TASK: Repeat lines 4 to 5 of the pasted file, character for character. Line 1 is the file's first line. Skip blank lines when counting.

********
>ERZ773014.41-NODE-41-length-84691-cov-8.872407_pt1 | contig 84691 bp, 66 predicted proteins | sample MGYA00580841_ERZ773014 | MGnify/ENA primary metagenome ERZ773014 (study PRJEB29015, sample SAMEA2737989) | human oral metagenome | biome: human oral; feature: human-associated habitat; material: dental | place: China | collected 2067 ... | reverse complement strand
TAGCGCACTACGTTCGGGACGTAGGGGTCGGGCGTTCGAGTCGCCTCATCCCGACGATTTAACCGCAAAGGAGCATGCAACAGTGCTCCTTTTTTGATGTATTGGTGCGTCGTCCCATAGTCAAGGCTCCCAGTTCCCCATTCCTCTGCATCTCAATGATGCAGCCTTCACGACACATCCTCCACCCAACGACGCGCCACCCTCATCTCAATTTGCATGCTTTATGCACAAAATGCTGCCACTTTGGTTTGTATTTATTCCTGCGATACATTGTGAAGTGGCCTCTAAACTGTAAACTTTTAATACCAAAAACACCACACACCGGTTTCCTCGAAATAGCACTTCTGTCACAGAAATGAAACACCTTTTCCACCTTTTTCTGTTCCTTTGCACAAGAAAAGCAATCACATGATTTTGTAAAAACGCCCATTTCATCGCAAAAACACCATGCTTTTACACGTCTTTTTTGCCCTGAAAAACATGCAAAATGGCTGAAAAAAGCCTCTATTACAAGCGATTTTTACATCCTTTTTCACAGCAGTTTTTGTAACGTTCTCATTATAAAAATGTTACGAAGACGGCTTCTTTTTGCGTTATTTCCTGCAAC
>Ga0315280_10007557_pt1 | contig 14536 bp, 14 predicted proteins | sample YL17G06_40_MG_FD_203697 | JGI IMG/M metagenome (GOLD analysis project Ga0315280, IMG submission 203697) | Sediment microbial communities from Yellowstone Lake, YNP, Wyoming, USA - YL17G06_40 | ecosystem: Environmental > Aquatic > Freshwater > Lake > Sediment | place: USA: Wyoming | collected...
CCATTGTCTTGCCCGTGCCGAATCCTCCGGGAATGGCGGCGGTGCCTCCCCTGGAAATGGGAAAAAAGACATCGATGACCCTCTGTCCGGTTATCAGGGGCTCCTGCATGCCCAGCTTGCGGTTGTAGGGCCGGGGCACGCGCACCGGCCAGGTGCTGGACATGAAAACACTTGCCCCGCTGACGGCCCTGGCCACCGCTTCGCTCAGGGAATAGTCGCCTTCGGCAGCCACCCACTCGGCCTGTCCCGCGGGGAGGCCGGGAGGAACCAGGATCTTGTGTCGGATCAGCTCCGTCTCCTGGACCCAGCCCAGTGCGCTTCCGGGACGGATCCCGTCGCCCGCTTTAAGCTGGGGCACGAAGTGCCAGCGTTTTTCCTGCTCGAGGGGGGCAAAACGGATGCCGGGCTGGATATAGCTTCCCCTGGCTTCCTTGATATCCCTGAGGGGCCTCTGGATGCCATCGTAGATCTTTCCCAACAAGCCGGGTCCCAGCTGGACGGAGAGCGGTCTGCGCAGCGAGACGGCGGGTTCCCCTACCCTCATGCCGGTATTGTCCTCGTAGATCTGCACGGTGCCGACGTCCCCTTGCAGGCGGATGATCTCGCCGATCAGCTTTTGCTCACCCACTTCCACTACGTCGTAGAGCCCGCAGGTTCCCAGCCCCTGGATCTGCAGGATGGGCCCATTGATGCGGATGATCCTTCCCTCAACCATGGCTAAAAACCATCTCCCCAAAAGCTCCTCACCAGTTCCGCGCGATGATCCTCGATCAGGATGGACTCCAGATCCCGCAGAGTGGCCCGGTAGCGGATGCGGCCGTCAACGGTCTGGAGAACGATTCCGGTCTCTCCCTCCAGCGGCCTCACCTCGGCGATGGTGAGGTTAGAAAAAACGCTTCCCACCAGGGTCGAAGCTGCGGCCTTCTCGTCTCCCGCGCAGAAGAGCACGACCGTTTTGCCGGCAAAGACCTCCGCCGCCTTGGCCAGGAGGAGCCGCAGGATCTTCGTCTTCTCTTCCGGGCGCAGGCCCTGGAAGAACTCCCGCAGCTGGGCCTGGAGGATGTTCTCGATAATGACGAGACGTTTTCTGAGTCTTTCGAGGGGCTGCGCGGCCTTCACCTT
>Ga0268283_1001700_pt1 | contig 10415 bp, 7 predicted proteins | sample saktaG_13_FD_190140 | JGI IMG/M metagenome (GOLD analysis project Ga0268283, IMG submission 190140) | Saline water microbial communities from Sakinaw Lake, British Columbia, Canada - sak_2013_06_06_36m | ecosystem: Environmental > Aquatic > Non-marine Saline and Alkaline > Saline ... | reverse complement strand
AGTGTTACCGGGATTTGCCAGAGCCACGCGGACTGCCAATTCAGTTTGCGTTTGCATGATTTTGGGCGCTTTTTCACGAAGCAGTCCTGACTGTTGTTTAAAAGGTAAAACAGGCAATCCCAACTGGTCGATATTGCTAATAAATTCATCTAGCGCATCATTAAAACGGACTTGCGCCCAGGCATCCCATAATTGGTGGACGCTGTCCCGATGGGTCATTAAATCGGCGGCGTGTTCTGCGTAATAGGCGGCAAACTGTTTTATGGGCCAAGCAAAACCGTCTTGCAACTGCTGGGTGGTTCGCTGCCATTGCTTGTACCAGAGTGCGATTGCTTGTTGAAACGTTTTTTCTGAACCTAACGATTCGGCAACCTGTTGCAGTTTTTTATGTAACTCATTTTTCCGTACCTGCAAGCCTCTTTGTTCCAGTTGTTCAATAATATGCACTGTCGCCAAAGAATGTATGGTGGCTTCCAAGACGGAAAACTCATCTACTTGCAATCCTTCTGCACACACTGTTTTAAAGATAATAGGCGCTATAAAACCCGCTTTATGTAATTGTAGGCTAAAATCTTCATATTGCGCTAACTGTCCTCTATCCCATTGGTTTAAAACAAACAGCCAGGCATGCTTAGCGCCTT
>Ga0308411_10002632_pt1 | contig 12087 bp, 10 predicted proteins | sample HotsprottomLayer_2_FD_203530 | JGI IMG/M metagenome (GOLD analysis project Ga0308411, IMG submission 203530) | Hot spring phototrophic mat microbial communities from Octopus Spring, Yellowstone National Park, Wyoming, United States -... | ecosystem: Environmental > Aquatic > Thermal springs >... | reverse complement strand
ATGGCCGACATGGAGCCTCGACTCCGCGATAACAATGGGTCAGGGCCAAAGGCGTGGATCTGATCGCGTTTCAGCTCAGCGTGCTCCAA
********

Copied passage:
CCATTGTCTTGCCCGTGCCGAATCCTCCGGGAATGGCGGCGGTGCCTCCCCTGGAAATGGGAAAAAAGACATCGATGACCCTCTGTCCGGTTATCAGGGGCTCCTGCATGCCCAGCTTGCGGTTGTAGGGCCGGGGCACGCGCACCGGCCAGGTGCTGGACATGAAAACACTTGCCCCGCTGACGGCCCTGGCCACCGCTTCGCTCAGGGAATAGTCGCCTTCGGCAGCCACCCACTCGGCCTGTCCCGCGGGGAGGCCGGGAGGAACCAGGATCTTGTGTCGGATCAGCTCCGTCTCCTGGACCCAGCCCAGTGCGCTTCCGGGACGGATCCCGTCGCCCGCTTTAAGCTGGGGCACGAAGTGCCAGCGTTTTTCCTGCTCGAGGGGGGCAAAACGGATGCCGGGCTGGATATAGCTTCCCCTGGCTTCCTTGATATCCCTGAGGGGCCTCTGGATGCCATCGTAGATCTTTCCCAACAAGCCGGGTCCCAGCTGGACGGAGAGCGGTCTGCGCAGCGAGACGGCGGGTTCCCCTACCCTCATGCCGGTATTGTCCTCGTAGATCTGCACGGTGCCGACGTCCCCTTGCAGGCGGATGATCTCGCCGATCAGCTTTTGCTCACCCACTTCCACTACGTCGTAGAGCCCGCAGGTTCCCAGCCCCTGGATCTGCAGGATGGGCCCATTGATGCGGATGATCCTTCCCTCAACCATGGCTAAAAACCATCTCCCCAAAAGCTCCTCACCAGTTCCGCGCGATGATCCTCGATCAGGATGGACTCCAGATCCCGCAGAGTGGCCCGGTAGCGGATGCGGCCGTCAACGGTCTGGAGAACGATTCCGGTCTCTCCCTCCAGCGGCCTCACCTCGGCGATGGTGAGGTTAGAAAAAACGCTTCCCACCAGGGTCGAAGCTGCGGCCTTCTCGTCTCCCGCGCAGAAGAGCACGACCGTTTTGCCGGCAAAGACCTCCGCCGCCTTGGCCAGGAGGAGCCGCAGGATCTTCGTCTTCTCTTCCGGGCGCAGGCCCTGGAAGAACTCCCGCAGCTGGGCCTGGAGGATGTTCTCGATAATGACGAGACGTTTTCTGAGTCTTTCGAGGGGCTGCGCGGCCTTCACCTT
>Ga0268283_1001700_pt1 | contig 10415 bp, 7 predicted proteins | sample saktaG_13_FD_190140 | JGI IMG/M metagenome (GOLD analysis project Ga0268283, IMG submission 190140) | Saline water microbial communities from Sakinaw Lake, British Columbia, Canada - sak_2013_06_06_36m | ecosystem: Environmental > Aquatic > Non-marine Saline and Alkaline > Saline ... | reverse complement strand